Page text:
Kim and Lee say they organize their steamy study sessions through various language exchange websites, such as hanlingo.com, mylanguageexchange.com or iaminkorea.com. On those sites, the two bachelors connect with girls who meet their dating standards. Usually, the websites have profiles, which, crucially to Kim and Lee, include a picture.
Many profiles state that in addition to language exchanges, the site members are looking for friendship or culture exchanges. Often, they convey a desire for casual conversational meetings, rather than structured academic lessons.
Some women’s profiles include a no-boyfriend clause, requesting female partners only or emphasizing their exclusively scholastic intentions.
A few of the sites even have an outright “interested in dating” option, blurring the lines between a dating and language-exchange website. The vast majority of the language exchange websites are free, though a couple have deluxe options you can pay for along with standard free membership.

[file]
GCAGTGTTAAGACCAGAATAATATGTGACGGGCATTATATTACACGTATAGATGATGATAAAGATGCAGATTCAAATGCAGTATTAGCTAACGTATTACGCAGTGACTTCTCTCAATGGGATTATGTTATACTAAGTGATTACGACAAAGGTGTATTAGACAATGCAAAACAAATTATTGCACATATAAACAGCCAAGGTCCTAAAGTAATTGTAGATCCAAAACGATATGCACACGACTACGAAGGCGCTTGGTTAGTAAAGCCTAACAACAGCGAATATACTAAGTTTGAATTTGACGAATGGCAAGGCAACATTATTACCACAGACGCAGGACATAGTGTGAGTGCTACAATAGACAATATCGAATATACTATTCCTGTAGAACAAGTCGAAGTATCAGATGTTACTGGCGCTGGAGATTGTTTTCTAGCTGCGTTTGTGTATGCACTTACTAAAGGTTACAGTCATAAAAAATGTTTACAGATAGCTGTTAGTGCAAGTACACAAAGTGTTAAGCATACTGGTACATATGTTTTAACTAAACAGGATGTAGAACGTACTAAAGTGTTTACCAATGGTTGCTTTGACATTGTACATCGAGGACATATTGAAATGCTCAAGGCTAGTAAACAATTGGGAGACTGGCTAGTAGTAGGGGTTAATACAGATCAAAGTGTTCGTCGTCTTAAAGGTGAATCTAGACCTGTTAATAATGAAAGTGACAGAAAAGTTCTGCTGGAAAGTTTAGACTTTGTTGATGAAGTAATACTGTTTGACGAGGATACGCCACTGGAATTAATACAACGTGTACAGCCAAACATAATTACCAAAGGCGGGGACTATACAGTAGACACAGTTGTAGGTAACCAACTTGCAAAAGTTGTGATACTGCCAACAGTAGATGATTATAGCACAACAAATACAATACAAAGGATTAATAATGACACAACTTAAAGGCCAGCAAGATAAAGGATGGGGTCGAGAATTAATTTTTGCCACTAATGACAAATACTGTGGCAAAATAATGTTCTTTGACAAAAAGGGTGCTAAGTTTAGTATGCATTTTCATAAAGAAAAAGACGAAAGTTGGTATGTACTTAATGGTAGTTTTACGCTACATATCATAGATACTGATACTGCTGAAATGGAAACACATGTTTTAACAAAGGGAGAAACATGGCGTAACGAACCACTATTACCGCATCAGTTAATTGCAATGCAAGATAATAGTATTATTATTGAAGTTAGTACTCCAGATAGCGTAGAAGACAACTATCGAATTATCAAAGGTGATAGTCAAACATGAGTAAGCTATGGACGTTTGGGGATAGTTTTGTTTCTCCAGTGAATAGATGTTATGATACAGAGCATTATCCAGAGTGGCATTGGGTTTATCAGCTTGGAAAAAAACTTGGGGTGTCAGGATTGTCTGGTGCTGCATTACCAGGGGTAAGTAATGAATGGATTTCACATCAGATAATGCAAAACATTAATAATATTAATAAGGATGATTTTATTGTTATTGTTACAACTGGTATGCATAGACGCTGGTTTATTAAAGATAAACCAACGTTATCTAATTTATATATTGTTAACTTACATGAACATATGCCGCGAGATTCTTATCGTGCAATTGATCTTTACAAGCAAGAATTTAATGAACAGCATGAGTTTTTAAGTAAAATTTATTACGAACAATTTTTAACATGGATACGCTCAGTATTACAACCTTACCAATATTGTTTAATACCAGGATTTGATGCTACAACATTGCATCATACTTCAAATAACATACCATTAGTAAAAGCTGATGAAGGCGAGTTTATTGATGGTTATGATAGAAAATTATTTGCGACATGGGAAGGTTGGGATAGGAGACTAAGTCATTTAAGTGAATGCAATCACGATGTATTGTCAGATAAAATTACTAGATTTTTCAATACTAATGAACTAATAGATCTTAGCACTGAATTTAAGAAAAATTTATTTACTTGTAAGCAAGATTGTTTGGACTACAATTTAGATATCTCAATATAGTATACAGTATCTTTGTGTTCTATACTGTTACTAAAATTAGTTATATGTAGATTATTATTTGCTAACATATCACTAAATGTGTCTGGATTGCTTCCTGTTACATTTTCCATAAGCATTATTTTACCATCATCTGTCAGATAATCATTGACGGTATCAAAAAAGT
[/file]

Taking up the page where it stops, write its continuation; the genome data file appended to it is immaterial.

As a testament to how well-recognized the dual purpose of language exchanges is in Korea, The EV Boyz, an expat boyband here, made a popular music video about the topic:
“I’ll be the subject to your predicate,” sings the song’s protagonist about the fictional Korean girlfriend named “A-E.”
In the ditty we learn that A-E has to be home at 10 p.m., and the protagonist never meets her family because “Daddy doesn’t like wheyguks." ("Wheyguk" is Korean for foreigner.)